Good. We have great people here. One thing about when you’re an executive in any company is that you really don’t do anything. It’s what you can inspire other people to do. So you look for a place that has people there that have demonstrated they can do things. We have really really good people here and they’ve demonstrated that. We have a seasoned administrative staff of very intelligent people.
What is your favorite part about working in schools?
It’s always about the kids. Being around the energy and seeing the students grow. I have a former football player (who) is a local business person now, and I got to see how he blossomed in his senior year helped make him the leader that he is today. So being around that. That’s what this business is about and what I like the most.
As a superintendent you’re not directly involved in that bringing up, but you create the environment where that can happen. You hope by creating a better environment throughout the entire organization you get more of that. And that’s what I’m looking for.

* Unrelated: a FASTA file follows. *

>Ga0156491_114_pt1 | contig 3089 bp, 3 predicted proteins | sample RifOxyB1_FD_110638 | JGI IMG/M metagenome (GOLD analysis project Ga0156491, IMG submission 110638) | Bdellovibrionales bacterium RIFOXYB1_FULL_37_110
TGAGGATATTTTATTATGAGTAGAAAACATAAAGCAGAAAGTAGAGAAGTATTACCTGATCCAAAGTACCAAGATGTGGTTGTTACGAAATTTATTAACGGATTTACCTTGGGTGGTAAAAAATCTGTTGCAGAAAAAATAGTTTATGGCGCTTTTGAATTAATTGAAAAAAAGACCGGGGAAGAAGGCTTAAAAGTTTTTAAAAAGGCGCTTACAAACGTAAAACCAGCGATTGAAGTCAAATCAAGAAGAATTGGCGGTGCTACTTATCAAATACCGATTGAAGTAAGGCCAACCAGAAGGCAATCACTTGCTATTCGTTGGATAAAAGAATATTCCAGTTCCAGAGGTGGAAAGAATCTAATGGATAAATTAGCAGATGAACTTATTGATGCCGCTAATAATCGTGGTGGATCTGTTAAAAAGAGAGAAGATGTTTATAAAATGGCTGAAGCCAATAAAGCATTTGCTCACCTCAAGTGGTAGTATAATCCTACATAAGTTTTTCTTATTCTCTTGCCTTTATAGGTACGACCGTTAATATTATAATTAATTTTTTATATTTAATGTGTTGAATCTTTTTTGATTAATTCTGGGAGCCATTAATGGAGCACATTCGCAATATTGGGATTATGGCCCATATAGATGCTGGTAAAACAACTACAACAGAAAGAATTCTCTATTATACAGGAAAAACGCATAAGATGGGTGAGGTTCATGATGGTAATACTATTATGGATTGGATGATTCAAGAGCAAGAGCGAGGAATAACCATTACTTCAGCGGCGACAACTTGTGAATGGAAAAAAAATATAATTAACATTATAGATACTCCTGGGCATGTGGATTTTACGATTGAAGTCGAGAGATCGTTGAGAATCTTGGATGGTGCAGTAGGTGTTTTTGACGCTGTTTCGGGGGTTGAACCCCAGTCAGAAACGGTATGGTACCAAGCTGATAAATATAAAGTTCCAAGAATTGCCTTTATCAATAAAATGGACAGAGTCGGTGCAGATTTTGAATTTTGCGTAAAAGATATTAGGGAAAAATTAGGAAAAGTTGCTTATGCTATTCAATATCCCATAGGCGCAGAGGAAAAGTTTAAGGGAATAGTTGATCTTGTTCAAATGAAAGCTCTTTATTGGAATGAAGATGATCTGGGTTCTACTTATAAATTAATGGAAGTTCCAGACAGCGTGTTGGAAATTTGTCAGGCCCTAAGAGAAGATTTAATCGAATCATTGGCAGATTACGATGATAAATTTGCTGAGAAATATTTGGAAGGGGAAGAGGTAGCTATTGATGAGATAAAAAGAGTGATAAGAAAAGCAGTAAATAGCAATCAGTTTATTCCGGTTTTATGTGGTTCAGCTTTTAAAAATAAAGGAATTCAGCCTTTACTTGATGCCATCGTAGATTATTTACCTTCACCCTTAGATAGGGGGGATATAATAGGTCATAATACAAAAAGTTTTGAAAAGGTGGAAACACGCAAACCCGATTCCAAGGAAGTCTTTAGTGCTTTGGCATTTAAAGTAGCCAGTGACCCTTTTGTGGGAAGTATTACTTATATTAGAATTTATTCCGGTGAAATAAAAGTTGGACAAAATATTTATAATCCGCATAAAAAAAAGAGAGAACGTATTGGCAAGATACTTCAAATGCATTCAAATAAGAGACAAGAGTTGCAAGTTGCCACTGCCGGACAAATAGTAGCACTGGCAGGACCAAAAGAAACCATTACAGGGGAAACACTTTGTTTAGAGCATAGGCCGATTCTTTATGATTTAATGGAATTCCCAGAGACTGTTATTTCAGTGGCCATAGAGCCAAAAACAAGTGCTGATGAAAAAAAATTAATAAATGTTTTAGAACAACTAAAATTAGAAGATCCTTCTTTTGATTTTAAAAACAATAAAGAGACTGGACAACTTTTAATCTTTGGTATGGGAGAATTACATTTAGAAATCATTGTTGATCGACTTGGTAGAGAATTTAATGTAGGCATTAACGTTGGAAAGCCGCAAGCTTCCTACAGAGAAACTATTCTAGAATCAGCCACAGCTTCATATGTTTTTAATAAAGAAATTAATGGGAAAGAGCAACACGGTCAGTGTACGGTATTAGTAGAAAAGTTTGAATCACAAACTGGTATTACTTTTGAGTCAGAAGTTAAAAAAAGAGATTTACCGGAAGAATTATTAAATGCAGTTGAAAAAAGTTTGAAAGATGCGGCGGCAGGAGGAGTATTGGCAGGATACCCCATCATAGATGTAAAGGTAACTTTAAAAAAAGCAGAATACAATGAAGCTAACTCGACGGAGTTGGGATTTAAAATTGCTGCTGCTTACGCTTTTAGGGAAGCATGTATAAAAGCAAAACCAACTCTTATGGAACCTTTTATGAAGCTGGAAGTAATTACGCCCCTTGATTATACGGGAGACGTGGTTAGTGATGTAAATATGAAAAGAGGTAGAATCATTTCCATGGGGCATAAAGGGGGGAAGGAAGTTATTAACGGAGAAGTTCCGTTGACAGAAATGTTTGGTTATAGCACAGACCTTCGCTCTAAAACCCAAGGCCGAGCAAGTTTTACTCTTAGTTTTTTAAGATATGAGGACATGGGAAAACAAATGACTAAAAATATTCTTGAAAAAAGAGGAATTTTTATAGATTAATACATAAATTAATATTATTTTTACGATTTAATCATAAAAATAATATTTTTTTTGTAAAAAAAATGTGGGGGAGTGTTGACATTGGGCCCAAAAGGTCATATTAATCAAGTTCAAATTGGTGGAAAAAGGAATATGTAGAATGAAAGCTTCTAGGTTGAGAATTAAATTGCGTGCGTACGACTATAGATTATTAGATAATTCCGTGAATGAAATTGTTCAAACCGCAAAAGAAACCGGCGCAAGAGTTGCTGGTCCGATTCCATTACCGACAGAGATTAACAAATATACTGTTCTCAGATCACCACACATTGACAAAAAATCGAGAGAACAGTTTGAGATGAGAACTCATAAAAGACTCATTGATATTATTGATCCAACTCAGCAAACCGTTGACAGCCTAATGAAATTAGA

Do you have a least favorite or challenging part?
The superintendency is a more political position than any other job in the district and I’m typically pretty blunt. It’s something I’m always working on, but I’ve found that most people appreciate that as long as you’re not crass or rude. Sometimes that’s difficult. You’ve got to be careful and tactful when you’re in a political position.
Certainly the type of leadership that worked for me on the football field isn’t going to work for me in the board room. I’ve got to change things and that’s OK. I like the challenge, but the politics are the thing – if only we didn’t have to deal with that it would be a better situation for everybody. But these are human systems, they’re about people and policy. If you take on the job you know that’s what you’re getting into.